Burn the Boats
A recent analysis of modern day wedding vows reveal around a third of couples shunning the traditional commitment for life.
According to the results, 34% dumped the phrase ‘until death do us part’. (Read Article: here) This really shouldn’t surprise us as the prevailing messages young couples hear is that divorce is not only commonplace, it’s also to be expected.
Understandably, many couples simply do not have the confidence in marriage as a life-long proposition.
So when things start to get a bit tough in the marriage, they’re expecting it… and so is their community of supporters.
The struggling couple will hear such sentiments as,
- “People live much longer today, it’s unreasonable to be with the one person for so long”, or,
- “It’s not the end of the world; lots of people have lived through a divorce”, or,
- “The kids will be fine as long as you’re happy”.
Not only are these sentiments misleading, they are also unhelpful to the couple wanting to keep their marriage intact. What they really need at this time is practical support and encouragement to get the help they need.
But the biggest issue is that if you don’t expect your marriage to endure, it reduces your will to make it work. Here’s a good analogy.
Burning your Boats on the Shore
In 1519, Spanish Conquistador Hernando Cortez landed in Mexico on the shores of the Yucatan, with 600 men and prepared for battle with the formidable native population.
Knowing the terror of his men, the captain ordered that the boats be burnt on the shore so that there was no retreat. He knew that while there was the option for escape, his men would only half-heartedly fight, expecting the call to withdraw to come at any moment.
By burning the boats, he steadied the resolve of his men and commanded their full commitment to the battle. They went on to defeat their enemy and claim the substantial riches of the Aztecs.
Putting aside the moral justification for the invasion, the story has become popular among many motivational authors and life-style coaches. If we want to be successful at any endeavour in life, we need to invest deeply in it, be it a business, academic study, a fitness goal or a charitable mission. It’s not always down to talent; most of those who are successful in life get there through perseverance and grit.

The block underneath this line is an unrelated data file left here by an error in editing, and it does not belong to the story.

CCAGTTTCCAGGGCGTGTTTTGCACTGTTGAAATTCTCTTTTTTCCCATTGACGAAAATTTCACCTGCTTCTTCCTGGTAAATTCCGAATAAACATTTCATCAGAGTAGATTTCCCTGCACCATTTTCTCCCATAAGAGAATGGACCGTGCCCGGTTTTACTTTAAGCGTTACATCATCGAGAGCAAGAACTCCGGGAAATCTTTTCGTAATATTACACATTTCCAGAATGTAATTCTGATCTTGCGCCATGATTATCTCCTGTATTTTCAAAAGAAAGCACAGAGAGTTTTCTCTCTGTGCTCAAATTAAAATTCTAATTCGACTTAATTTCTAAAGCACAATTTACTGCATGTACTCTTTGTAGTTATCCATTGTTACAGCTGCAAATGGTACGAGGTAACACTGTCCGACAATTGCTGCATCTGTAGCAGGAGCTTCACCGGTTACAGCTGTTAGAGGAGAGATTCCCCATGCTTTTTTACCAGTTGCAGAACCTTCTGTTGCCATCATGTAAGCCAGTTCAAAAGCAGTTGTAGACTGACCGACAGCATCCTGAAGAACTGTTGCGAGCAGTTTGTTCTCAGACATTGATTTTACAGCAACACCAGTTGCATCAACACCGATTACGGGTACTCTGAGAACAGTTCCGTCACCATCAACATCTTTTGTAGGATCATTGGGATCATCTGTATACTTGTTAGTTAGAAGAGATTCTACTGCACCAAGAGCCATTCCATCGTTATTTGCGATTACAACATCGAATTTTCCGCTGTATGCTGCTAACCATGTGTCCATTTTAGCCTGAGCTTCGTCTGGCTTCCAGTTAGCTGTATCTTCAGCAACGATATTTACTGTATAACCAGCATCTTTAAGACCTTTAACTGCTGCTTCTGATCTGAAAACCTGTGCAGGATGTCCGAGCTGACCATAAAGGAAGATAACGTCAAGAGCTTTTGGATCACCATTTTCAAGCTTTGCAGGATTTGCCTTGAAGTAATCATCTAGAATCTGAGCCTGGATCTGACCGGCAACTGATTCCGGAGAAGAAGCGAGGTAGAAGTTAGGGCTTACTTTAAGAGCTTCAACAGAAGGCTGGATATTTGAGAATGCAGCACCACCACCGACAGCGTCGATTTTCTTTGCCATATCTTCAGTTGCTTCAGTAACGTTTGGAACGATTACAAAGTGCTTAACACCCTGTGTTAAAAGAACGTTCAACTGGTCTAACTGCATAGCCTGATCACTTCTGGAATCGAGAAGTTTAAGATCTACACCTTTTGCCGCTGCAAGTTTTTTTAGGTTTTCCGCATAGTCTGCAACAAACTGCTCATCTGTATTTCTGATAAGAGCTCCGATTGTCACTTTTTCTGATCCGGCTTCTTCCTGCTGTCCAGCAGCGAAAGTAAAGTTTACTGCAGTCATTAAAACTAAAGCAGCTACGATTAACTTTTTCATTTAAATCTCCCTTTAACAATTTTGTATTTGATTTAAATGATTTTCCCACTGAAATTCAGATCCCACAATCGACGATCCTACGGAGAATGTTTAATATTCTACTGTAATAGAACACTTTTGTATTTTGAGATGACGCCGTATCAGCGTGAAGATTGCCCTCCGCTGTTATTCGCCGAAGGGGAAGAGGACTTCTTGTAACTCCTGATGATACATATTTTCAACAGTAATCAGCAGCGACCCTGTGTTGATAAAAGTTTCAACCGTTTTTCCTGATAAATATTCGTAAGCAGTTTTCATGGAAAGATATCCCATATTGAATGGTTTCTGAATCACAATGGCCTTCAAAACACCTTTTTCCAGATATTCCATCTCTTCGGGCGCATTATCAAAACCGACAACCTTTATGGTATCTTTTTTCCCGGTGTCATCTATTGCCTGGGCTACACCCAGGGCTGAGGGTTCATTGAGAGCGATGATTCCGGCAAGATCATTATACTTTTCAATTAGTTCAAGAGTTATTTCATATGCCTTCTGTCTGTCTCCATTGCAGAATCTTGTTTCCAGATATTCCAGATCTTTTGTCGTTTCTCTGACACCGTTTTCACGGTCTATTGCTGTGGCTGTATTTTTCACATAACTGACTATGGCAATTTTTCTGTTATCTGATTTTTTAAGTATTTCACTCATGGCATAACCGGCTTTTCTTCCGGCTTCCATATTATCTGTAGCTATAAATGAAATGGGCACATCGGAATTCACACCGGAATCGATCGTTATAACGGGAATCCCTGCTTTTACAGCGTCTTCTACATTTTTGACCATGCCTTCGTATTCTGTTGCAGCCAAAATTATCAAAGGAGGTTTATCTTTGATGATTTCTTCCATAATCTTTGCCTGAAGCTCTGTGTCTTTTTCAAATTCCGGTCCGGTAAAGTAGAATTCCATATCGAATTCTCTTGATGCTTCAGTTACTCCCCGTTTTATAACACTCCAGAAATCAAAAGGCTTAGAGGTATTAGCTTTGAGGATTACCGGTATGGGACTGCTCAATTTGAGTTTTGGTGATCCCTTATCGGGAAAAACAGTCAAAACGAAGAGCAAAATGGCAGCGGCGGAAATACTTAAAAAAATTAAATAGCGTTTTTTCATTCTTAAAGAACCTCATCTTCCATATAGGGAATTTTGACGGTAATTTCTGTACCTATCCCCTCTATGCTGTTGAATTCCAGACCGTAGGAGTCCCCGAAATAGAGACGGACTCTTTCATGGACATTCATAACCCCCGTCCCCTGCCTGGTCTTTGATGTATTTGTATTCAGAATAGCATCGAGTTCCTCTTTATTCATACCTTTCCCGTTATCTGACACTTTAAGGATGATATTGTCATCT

Keeping your marriage afloat
The principle also applies to marriage. While we’d like to believe that it is all sunsets and romance, the reality is that marriage can be deeply challenging at times.
Many couples will find themselves at some stage in desperate situations when one or both spouses feel wounded and hopeless for the relationship’s future. Tragically, many marriages won’t make it. Even more tragic, among is a substantial proportion who could have recovered with the deeper investment and the right support.
A vow to love and honour for only as long as the marriage lasts, is like leaving our escape vehicle idling at the curb; as soon as it looks like it might get a bit rough, instead of thinking about how we can make it better, we’re thinking about when the right time will be to make the jump.
We may even subconsciously seek to aggravate the situation so that our decision to leave seems more reasonable. This situation hollows out our commitment and weakens our resolve to fight for our marriage.
It encourages a conditional commitment rather than an absolute one – ‘I’m committed, but only if it’s working out for me’.
Marriage is a demanding commitment. Make no mistake: there will be both good times and bad. In order to have the grit to tough it out through those bad times, couples do well to take divorce off the table as an option and ‘burn their boats on the shore’.